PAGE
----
If he could show that an organ, and he uses the examples of the human eye and the bacterial flagellum, could not have been formed by numerous, successive, slight modifications or mutations, then evolution would fall apart
He never shows this. He simply says they couldn't have, he doesn't show that they can't. Then others can show ways they could have.
[This message has been edited by NosyNed, 04-13-2004]
I agree with the origional post. a gene mutation involves a random change in the information within a single gene offspring usually caused by some form of copying error. these mutatoins are rare and only happen once in every thousand cell divisions. Mutation, the theory of evolution states is effectivly saying that the evolution of evrything was a genetic "mistake". How can this be?
You understand that there are other ways of introducing variety of course.
Secondly why do you think that once in a thousand cell divisions is an "only"? That means that mutations are happening at an enormous rate. (I think you're number might actually be over estimating the rate of occurance but I'm too lazy to try to find that out).
Let's go with your number. And let's restrict this to only in the sex cells (not somatic where it doesn't get passed on). Let's be even more restritive and say is it only 1 in a 1,000 individuals that has a mutation (this is hugely wrong since you and I probably have several each as do all of us). How many mutated individuals are being born every single second? Can you guess? To stop this from being in the trillions let's only pick multicellular organisms. Now how many? My wild assed guess is that it will come out to some millions a second. Mutations are common. How many are harmful (I'd guess half based on humans). How many are waiting in the wings for the right selective pressue -- the other half.
How can it not be?
In some research work it is a problem to stop the subjects from evolving under inadvertant selective pressures.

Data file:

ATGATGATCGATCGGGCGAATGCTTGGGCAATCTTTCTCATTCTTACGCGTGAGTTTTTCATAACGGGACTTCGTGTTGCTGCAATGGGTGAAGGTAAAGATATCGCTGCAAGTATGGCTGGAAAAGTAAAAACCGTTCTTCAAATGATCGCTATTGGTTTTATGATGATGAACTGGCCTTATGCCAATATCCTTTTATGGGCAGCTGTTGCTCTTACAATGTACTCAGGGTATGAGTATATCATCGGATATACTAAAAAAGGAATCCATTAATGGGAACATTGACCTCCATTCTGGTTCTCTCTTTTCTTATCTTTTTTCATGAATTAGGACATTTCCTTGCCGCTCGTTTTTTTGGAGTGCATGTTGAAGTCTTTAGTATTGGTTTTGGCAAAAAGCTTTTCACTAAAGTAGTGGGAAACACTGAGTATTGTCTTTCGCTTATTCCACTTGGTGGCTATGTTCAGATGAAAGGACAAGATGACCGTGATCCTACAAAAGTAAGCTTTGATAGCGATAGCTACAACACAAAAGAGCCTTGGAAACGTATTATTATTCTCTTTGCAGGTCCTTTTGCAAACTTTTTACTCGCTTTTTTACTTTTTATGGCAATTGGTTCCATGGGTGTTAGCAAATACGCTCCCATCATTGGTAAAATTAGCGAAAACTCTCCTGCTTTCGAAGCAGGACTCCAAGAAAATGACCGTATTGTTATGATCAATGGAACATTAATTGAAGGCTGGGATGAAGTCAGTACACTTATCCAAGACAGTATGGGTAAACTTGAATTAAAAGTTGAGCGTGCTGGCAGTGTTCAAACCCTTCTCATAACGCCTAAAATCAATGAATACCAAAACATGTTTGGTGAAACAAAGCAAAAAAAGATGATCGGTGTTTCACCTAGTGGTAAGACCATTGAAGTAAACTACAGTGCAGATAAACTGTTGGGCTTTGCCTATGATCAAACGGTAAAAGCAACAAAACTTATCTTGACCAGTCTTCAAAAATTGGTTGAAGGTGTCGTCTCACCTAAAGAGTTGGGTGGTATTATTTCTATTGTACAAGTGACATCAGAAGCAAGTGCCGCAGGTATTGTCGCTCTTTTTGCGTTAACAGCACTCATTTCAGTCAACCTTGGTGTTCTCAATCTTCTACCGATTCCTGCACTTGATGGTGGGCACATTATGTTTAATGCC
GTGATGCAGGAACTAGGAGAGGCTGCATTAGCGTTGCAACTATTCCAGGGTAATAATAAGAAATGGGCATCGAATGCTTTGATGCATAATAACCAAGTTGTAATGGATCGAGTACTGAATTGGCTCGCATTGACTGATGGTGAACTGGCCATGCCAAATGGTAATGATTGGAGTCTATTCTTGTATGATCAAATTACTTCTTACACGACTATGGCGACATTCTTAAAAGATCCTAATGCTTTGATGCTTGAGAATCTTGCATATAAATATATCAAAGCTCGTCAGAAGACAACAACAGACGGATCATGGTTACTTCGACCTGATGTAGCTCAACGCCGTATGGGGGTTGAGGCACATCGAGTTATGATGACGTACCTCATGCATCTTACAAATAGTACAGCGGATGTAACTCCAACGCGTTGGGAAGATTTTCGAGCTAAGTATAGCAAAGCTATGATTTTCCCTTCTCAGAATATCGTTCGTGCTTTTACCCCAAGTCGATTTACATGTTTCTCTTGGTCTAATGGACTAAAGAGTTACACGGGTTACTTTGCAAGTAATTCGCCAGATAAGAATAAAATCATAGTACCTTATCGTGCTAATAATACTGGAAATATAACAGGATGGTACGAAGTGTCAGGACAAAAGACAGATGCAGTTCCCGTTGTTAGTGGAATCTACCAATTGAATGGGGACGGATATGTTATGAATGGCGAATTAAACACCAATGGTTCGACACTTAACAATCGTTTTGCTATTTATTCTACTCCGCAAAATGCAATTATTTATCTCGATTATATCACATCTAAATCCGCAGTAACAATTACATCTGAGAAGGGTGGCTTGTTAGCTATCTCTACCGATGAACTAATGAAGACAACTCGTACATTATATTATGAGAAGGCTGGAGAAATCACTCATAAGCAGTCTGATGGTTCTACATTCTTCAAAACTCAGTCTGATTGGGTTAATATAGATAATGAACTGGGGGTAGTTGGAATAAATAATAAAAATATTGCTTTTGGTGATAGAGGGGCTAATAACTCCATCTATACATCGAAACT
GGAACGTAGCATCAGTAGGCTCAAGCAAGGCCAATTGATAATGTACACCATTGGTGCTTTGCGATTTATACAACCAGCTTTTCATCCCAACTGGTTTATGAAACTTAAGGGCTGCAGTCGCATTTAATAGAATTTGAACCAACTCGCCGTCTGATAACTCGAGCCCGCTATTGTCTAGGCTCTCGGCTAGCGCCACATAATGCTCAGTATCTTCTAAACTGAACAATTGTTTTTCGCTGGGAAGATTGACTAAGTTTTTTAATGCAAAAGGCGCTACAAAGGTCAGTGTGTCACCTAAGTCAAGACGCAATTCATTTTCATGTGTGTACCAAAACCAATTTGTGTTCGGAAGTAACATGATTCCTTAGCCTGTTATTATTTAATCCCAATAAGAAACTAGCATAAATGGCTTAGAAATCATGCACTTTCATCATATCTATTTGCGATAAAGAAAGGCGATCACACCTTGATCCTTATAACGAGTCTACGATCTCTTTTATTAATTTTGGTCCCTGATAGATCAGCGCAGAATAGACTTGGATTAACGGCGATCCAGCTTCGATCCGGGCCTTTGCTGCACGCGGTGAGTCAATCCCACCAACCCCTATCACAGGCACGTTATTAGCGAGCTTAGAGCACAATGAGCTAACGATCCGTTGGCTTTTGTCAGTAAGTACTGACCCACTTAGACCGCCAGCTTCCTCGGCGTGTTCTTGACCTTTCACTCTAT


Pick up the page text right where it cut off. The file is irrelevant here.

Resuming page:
This message has been edited by NosyNed, 05-10-2004 02:11 PM
I don't have figures to hand, but the majority of mutations are neutral and the remainder are somewhat more harmful than beneficial.
I deliberately chose to avoid the words neutral or beneficial. It is probably not to difficult to tag a mutation as harmfull. Certainly if it kills the individual before birth it is.
However, in the bigger picture, I don't think that one can be so sure about beneficial or neutral. Sure, it may be clear that a mutaion helps an individual and maybe that it doesn't. But from an evolutionary standpoint any of the so-called neutral mutations could be beneficial. It is just a matter of them hanging around in the population till the "right" conditions arise. It would seem to me that just having genetic variability is a darn good thing in itself.
However, "neutral" properly means "currently not subject to selective pressure" and can be detected with a high degree of confidence;
Agreed. I wasn't thinking it through carefully enough. So in the mix of changes we have those which are clearly detrimental (the organism spontaneously aborts), those which are clearly neutral (not expressed as far as we know), those which appear to be beneficial (but it's hard to be sure over the short terem), those which appear to be neutral (but could be beneficial or harmful as the selective pressures change) and those which appear to be harmful but might be reevaluated with selective changes.
It seems that we end up with a lot which are neutral, a significant number which are harmful and another bunch which come down to "dunno for sure".